The presser foot pressure adjustment is one of the most overlooked yet valuable features on a sewing machine. With it, you can adjust the downward pressure of the presser foot and ensure proper feeding on any fabric.
I have seen only a handful of sewing machines that have handled all fabrics without this feature.
Location of Adjustment
Most machines have a mechanical adjustment for pressure. It can be a dial on the side or top of the machine. It might have a number or graduating scale associated with it. The higher the number, the more pressure on the foot.
Some vintage machines will have a button on the top left side of the machine. As the button is depressed, the pressure increases. Pushing down on the outer lower ring releases it. Some of the older machines may have an adjustment screw rather than the push-down button.
Yet another style of adjustment is a lever inside the door that covers the take-up mechanism on the left side of the sewing machine. Move it down for more pressure and up for less.
Higher-end computerized sewing machines often have the pressure adjustment on a screen. For these machines refer to your instruction manual. These machines will often have different settings programmed in for different tasks.
When to Adjust Pressure
Having a presser-foot pressure adjustment on your sewing machine gives you a much broader range of tasks you can handle without struggle.
Too Much Pressure
Something as simple as sewing two pieces of fabric together can be a problem if there is too much pressure. The top layer of fabric can end up longer than the bottom, and accuracy becomes more difficult.
Imagine trying to piece a quilt under this circumstance. All the shifting and stretching of the top layer would make for a very wrinkly result.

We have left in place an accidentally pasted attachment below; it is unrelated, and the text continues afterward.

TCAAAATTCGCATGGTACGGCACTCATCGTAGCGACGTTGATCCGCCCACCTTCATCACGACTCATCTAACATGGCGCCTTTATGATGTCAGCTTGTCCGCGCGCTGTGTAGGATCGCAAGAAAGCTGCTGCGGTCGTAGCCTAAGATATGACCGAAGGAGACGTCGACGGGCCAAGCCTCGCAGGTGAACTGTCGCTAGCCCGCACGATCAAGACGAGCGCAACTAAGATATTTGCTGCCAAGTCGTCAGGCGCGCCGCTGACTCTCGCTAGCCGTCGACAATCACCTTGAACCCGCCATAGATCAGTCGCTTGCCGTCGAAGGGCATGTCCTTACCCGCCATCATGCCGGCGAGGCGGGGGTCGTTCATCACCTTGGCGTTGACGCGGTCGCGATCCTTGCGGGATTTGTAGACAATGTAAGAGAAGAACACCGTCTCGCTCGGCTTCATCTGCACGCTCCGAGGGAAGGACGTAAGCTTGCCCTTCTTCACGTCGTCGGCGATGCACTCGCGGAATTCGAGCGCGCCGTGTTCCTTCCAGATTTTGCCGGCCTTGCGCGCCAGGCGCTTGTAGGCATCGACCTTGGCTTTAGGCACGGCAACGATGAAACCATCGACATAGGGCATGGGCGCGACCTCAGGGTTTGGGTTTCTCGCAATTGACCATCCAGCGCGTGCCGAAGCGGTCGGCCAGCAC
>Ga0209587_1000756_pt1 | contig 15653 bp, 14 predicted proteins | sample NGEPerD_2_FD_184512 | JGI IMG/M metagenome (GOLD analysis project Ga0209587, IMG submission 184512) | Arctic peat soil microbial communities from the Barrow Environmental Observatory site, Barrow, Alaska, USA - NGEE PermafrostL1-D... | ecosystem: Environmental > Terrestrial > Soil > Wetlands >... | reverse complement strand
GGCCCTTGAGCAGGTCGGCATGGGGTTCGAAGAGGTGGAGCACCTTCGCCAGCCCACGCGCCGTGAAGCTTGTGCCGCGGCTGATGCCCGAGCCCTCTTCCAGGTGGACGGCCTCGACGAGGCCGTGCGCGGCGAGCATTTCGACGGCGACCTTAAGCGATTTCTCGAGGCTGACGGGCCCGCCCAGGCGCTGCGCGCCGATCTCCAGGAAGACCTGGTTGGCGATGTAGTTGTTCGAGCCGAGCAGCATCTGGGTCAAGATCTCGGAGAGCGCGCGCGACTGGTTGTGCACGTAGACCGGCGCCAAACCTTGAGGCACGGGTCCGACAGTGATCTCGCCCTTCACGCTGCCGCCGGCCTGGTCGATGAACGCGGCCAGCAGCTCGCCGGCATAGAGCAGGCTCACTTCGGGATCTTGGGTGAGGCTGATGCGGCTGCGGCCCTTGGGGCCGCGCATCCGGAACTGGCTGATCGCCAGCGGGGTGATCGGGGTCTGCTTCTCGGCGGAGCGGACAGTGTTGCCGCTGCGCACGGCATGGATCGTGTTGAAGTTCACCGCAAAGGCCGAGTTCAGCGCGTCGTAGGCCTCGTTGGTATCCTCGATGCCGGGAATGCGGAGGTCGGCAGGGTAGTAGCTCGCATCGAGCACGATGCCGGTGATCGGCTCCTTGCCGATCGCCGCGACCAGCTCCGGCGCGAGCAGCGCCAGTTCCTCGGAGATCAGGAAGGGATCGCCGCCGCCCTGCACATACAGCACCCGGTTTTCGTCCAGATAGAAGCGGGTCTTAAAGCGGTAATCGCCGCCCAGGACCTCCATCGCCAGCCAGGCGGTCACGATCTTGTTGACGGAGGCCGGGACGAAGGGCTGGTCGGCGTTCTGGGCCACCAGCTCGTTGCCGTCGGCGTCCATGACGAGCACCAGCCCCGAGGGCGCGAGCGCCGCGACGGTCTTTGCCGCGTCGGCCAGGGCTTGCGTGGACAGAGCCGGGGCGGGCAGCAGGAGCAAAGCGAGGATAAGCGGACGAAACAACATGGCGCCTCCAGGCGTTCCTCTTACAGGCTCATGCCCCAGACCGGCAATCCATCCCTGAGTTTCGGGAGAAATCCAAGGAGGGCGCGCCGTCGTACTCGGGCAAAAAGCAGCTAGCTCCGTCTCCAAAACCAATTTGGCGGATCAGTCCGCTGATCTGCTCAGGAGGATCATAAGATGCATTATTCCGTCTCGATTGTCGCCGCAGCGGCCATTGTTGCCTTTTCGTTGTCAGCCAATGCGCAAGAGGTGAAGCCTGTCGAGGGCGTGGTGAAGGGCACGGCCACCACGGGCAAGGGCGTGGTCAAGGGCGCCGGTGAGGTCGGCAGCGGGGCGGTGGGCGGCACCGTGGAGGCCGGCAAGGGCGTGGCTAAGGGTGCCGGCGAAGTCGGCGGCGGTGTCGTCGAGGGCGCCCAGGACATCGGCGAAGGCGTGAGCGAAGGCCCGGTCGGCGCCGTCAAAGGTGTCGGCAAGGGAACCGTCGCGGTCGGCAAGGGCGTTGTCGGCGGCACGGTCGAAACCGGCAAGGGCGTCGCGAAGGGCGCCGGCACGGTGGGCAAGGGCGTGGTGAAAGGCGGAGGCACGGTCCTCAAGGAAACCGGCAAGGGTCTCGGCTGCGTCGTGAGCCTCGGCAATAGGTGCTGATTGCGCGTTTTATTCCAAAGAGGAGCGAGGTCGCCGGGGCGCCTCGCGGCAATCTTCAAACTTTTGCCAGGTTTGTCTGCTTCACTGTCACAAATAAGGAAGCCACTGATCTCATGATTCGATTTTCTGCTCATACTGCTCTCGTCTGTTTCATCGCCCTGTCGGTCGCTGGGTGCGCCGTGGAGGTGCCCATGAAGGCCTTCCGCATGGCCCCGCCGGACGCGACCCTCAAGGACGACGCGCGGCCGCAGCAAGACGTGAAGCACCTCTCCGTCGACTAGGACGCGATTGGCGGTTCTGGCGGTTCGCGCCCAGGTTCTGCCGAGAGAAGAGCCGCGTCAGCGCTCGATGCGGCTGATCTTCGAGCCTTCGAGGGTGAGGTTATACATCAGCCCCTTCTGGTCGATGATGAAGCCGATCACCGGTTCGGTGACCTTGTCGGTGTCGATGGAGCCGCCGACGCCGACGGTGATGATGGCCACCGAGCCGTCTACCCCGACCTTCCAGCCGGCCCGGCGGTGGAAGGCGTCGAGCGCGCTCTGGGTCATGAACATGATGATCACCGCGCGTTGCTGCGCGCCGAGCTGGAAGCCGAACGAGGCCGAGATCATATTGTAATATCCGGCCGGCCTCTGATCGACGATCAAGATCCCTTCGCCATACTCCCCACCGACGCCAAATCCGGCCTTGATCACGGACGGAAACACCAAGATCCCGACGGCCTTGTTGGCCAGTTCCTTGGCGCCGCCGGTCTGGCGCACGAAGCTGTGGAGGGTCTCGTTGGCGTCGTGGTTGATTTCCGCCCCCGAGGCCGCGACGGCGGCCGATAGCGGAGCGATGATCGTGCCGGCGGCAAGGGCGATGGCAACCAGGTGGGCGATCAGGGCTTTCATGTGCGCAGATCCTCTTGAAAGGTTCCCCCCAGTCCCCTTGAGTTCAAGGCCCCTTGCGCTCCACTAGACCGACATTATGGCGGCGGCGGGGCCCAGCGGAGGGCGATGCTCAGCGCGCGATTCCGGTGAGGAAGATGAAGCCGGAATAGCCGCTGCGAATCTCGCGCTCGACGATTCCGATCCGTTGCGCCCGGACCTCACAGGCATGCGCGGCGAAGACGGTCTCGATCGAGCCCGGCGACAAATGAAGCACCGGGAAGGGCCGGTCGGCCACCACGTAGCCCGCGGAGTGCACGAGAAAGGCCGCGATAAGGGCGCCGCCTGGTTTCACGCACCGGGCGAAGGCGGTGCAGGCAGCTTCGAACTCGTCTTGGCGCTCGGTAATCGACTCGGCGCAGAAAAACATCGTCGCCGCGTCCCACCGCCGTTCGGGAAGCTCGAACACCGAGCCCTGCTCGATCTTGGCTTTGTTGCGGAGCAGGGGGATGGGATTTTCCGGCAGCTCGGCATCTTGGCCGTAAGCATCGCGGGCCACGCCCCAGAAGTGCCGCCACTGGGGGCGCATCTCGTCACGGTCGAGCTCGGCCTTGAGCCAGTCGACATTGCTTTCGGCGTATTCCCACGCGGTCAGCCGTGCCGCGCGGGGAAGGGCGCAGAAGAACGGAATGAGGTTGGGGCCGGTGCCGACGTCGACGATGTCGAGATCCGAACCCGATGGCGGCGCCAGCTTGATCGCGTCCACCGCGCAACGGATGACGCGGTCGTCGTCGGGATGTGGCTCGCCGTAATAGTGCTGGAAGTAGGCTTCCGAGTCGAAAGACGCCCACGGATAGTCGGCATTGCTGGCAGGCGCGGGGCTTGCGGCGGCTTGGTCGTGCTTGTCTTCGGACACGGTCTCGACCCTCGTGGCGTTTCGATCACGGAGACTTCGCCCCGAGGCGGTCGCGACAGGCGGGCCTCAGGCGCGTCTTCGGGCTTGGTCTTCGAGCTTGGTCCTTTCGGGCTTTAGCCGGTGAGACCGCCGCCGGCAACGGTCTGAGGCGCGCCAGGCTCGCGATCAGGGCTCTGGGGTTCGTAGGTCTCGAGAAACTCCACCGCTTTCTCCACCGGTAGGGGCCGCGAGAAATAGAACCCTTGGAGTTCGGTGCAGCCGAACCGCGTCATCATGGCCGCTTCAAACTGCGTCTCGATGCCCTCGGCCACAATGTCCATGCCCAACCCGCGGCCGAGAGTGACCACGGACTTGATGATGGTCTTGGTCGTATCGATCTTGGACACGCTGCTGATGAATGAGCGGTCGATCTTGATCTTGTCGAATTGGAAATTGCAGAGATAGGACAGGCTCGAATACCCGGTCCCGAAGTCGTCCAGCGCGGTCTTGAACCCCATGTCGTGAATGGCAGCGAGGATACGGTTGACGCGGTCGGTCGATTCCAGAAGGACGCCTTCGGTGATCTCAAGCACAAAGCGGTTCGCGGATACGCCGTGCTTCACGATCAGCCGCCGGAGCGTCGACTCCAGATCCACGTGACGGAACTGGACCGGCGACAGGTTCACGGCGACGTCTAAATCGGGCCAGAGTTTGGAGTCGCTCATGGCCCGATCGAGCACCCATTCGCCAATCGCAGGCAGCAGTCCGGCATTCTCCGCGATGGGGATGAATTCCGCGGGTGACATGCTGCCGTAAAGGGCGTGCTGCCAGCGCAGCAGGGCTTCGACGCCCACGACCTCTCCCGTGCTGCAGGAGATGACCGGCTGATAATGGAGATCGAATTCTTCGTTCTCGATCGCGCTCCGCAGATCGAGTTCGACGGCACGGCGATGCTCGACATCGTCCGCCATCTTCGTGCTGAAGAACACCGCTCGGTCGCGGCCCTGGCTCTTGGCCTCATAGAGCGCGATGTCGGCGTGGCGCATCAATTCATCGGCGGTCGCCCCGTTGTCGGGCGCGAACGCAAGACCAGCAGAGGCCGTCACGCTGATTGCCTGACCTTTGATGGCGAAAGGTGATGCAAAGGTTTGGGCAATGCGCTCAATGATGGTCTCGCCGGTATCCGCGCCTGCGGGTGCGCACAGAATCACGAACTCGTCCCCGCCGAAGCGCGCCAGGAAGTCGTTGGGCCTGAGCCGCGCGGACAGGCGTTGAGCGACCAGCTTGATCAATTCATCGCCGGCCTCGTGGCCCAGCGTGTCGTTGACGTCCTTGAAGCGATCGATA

Lowering the setting allows the top layer to be transported at the same rate as the bottom, and both layers end up the same length.
You can see the effect a simple adjustment can have. The samples were sewn on the same sewing machine at different pressure settings.
Another task for which too much pressure can cause a problem is sewing over thick seams, such as hemming a pair of jeans. When the foot gets to the thick seam, it starts to angle up in the front. If the pressure setting is too high, the foot might get stuck in this position and the fabric stops feeding.
In the best-case scenario, the stitches get much smaller; in the worst case, the feeding stops altogether, the needle breaks, or both happen.
Again, by lowering the setting, the foot is allowed to rise up easily at the seam and glide over. This takes away the struggle and minimizes changes to the stitch length.
Not Enough Pressure
When there is not enough pressure on the foot and therefore on the fabric, you have another set of problems. The fabric floats, resulting in an uneven stitch length and wandering seams.
The foot does not hold the fabric down as the needle is going up. This can allow the fabric to lift with the needle, resulting in skipped stitches and breaking threads. This can be a real problem when working with a free-motion or darning foot. The foot pushes down on the fabric when the needle goes in.
As the needle lifts out, the foot stays on the fabric to prevent it from lifting until the needle is well clear.
Once the needle is high enough, the foot lifts, allowing easy movement of the fabric.
If you are experiencing skipping stitches or breaking threads when doing free-motion, increase the foot pressure so the foot can hold the fabric down properly as the needle is rising.
Presser-foot pressure adjustment is often overlooked as a cure for common problems. It is a most valuable tool and enhances your sewing machine’s capabilities. A little study of your manual’s chapter on this feature can give you new insight.
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